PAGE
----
The New Adventures of Batman (TV Series 1977–1978) Poster

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Best animated version of the Silver Age Batman
voicemaster7129 October 2005
After seeing nothing but negative reviews so far, I strongly feel this series needs at least one positive review and that's clearly a job for me.

Why a positive review you might ask? Simple. While most fans first exposures to Batman were either through the comic books or the TV series (if you grew up in my time). For me personally, the New Advetures of Batman was my first ever exposure to the Batman universe. While this series is nothing and cannot hold a candle to the likes of Batman: The Animated Series, I feel it's the best quality version of the Silver Age Batman animated for Saturday mornings.

They only made 16 episodes and reran them endlessly from 1977 to 1981 starting off alone and then with Tarzan and the Super 7. I never once tired from watching these shows. The New Adventures of Batman put me on the map and led me to the TV series and then the comic books and finally, the SuperFriends, another top favorite of mine.

The best element this series had was the voices of Adam West and Burt Ward who portrayed Batman and Robin a little more serious or a little less campy than in live action. Commissioner Gordon finally looked like his comic book counterpart and I enjoyed Batgirl, the Joker, Penguin and his quack cackle, the sexy voiced Catwoman, Mr. Freeze, and Clayface. The best original villain let alone best episode this series had to offer was the Moon Man. Electro was also good. I also loved the full body rotoscoping animation style that was used plus most of the 70's style music for this series.

The worst elements this series had were, the inclusion of BatMite, but if they had to have him, at least he was regarded as a pest and a hindrance than as a friend like other useless cartoon tag alongs were. BatMite replacing Alfred was a bad move and the Riddler's absence from the series, yet his appearance on the intro in a wrongly colored red costume made no sense to me at all. And new villains like Sweet Tooth, Professor Bubbles,the Chameleon, and Zarbor all left a bad stain on this series.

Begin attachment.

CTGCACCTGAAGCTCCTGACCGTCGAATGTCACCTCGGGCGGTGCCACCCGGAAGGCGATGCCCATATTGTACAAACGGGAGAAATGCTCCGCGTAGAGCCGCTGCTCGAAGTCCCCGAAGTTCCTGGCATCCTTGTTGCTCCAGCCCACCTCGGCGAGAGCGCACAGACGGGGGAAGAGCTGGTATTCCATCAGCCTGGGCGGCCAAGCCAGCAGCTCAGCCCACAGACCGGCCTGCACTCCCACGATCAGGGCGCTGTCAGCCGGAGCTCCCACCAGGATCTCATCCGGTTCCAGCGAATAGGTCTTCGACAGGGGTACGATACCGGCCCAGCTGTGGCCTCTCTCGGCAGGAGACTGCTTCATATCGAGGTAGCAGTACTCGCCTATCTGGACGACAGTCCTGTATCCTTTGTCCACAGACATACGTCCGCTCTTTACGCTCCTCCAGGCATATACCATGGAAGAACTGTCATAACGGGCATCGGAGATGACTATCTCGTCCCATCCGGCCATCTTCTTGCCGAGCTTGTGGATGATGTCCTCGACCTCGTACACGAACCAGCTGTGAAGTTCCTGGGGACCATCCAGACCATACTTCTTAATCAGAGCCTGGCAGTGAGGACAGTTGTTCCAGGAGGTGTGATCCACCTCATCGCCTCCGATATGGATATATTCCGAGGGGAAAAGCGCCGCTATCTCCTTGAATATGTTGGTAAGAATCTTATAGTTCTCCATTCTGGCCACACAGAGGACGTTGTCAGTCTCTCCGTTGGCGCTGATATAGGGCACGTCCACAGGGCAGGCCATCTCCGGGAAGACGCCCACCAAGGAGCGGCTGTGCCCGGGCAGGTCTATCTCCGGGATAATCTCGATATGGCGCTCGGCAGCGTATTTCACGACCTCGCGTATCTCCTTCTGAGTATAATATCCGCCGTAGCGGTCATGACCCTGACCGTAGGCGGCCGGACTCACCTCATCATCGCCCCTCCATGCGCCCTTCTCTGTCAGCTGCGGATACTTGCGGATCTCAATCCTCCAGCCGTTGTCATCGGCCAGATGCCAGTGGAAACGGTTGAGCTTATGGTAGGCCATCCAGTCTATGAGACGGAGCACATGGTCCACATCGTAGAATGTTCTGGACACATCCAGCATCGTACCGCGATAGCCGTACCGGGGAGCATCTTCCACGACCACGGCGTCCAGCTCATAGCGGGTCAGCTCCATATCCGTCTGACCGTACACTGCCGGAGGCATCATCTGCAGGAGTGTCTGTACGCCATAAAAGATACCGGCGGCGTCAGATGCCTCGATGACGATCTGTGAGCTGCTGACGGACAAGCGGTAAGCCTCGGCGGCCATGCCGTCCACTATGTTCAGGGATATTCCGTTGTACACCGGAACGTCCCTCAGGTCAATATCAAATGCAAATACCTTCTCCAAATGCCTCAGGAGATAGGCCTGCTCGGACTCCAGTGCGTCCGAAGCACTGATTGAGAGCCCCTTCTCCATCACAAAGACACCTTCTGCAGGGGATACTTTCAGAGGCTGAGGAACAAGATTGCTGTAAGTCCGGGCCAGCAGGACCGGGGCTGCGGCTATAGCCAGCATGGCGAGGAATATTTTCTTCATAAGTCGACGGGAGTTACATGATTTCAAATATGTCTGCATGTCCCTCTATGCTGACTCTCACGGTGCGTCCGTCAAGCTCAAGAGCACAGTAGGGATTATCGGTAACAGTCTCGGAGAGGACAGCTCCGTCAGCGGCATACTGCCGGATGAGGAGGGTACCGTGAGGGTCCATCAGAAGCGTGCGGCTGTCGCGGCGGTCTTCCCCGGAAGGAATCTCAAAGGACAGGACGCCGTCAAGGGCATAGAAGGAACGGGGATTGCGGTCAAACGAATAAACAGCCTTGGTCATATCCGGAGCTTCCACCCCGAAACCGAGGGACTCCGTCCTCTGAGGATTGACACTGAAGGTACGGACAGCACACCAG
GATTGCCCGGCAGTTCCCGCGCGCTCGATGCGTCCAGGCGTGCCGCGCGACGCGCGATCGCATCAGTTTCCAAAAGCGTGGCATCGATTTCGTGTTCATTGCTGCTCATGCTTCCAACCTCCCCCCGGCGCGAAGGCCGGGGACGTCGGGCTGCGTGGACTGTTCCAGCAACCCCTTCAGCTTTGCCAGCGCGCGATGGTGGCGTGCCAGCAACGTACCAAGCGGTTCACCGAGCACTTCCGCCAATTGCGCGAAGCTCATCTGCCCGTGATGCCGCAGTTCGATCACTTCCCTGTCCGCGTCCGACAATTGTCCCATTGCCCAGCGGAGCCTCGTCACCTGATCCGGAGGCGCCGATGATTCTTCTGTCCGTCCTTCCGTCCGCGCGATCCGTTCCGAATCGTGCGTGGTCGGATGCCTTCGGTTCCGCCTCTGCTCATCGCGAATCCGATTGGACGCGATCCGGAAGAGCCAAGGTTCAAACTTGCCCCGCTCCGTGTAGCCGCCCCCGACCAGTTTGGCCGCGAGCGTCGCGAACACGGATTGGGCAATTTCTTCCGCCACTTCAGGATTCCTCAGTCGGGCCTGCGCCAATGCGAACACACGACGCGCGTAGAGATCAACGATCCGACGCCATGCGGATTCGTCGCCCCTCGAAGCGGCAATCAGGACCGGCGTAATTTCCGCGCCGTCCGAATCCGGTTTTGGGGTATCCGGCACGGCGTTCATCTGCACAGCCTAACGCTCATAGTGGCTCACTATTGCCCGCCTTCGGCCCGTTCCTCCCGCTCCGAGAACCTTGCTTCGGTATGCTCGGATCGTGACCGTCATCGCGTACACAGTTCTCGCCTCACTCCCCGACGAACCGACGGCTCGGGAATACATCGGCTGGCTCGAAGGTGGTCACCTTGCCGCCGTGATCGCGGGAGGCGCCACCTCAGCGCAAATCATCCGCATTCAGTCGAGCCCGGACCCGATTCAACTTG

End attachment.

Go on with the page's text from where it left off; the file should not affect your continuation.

I was glad to see this series again when the WB network aired them for a while in 2001 and if this series is ever released on DVD, it will be my holy grail. To me, Adam West was the best pre Kevin Conroy Batman voice over and the New Adventures of Batman is well worth checking out. I give it two thumbs up for making me the Batman fan that I am today. If you want the worst representation of Batman, I recommend Legends of the Super Heroes or "The Batman" series on WB.
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As I recall, it wasn't THAT bad...
hutsman16 May 2006
I don't think this cartoon was as bad as some may think. Of course, I was only five at the time it came out. But, I did find it very entertaining at the time and would still give it a look today if given the opportunity. Batman and Robin being voiced by Adam West and Burt Ward was a nice touch, and gave it a sense of familiarity for me as I was also watching re-runs of the campy 1960's live action show "Batman" at that age. This cartoon also introduced some new twists I had forgotten all about, like "Bat-Mite" for instance. Looking back on it, I'm sure he was likely as annoying as many think, but he didn't bother me much at the time. The best I can recall, his voice sounded like a cross between Dumb Donald and Orko. Gee, I wonder why? :) Anyway, give it a look if you can and make up your own mind. You might be surprised.
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Blame the networks, not the show!
garcia6019 February 2005